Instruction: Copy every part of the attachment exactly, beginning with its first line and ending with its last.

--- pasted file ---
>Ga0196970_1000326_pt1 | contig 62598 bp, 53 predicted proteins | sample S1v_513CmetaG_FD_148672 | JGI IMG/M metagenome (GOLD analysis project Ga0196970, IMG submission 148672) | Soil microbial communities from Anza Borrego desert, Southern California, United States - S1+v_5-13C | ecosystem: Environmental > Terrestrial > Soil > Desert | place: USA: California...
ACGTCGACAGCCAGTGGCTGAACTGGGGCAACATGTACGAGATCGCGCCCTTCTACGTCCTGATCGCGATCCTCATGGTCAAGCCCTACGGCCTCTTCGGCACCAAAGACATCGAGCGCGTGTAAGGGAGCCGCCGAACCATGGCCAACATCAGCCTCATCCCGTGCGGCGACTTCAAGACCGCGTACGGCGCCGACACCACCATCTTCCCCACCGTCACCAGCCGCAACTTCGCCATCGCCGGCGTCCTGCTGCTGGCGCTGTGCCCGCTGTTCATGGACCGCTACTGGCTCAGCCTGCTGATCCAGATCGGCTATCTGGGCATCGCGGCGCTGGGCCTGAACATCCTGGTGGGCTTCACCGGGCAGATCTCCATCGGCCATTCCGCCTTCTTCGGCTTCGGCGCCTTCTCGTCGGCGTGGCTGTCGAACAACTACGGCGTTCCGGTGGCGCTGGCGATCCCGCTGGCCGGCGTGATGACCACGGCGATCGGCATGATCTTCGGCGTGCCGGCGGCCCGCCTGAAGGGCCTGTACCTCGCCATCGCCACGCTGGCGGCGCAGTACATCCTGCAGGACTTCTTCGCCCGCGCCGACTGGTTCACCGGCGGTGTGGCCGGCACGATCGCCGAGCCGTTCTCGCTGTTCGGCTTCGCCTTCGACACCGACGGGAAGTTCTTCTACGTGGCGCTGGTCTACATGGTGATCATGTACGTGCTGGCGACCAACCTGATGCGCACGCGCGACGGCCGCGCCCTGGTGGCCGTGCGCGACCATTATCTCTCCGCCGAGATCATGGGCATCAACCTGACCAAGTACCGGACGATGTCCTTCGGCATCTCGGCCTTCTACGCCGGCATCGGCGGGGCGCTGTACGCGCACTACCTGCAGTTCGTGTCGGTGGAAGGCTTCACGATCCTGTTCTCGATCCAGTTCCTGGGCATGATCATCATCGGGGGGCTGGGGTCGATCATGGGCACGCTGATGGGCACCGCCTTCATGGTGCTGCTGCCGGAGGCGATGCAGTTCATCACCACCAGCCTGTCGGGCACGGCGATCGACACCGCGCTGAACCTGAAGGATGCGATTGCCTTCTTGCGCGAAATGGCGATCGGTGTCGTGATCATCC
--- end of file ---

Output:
>Ga0196970_1000326_pt1 | contig 62598 bp, 53 predicted proteins | sample S1v_513CmetaG_FD_148672 | JGI IMG/M metagenome (GOLD analysis project Ga0196970, IMG submission 148672) | Soil microbial communities from Anza Borrego desert, Southern California, United States - S1+v_5-13C | ecosystem: Environmental > Terrestrial > Soil > Desert | place: USA: California...
ACGTCGACAGCCAGTGGCTGAACTGGGGCAACATGTACGAGATCGCGCCCTTCTACGTCCTGATCGCGATCCTCATGGTCAAGCCCTACGGCCTCTTCGGCACCAAAGACATCGAGCGCGTGTAAGGGAGCCGCCGAACCATGGCCAACATCAGCCTCATCCCGTGCGGCGACTTCAAGACCGCGTACGGCGCCGACACCACCATCTTCCCCACCGTCACCAGCCGCAACTTCGCCATCGCCGGCGTCCTGCTGCTGGCGCTGTGCCCGCTGTTCATGGACCGCTACTGGCTCAGCCTGCTGATCCAGATCGGCTATCTGGGCATCGCGGCGCTGGGCCTGAACATCCTGGTGGGCTTCACCGGGCAGATCTCCATCGGCCATTCCGCCTTCTTCGGCTTCGGCGCCTTCTCGTCGGCGTGGCTGTCGAACAACTACGGCGTTCCGGTGGCGCTGGCGATCCCGCTGGCCGGCGTGATGACCACGGCGATCGGCATGATCTTCGGCGTGCCGGCGGCCCGCCTGAAGGGCCTGTACCTCGCCATCGCCACGCTGGCGGCGCAGTACATCCTGCAGGACTTCTTCGCCCGCGCCGACTGGTTCACCGGCGGTGTGGCCGGCACGATCGCCGAGCCGTTCTCGCTGTTCGGCTTCGCCTTCGACACCGACGGGAAGTTCTTCTACGTGGCGCTGGTCTACATGGTGATCATGTACGTGCTGGCGACCAACCTGATGCGCACGCGCGACGGCCGCGCCCTGGTGGCCGTGCGCGACCATTATCTCTCCGCCGAGATCATGGGCATCAACCTGACCAAGTACCGGACGATGTCCTTCGGCATCTCGGCCTTCTACGCCGGCATCGGCGGGGCGCTGTACGCGCACTACCTGCAGTTCGTGTCGGTGGAAGGCTTCACGATCCTGTTCTCGATCCAGTTCCTGGGCATGATCATCATCGGGGGGCTGGGGTCGATCATGGGCACGCTGATGGGCACCGCCTTCATGGTGCTGCTGCCGGAGGCGATGCAGTTCATCACCACCAGCCTGTCGGGCACGGCGATCGACACCGCGCTGAACCTGAAGGATGCGATTGCCTTCTTGCGCGAAATGGCGATCGGTGTCGTGATCATCC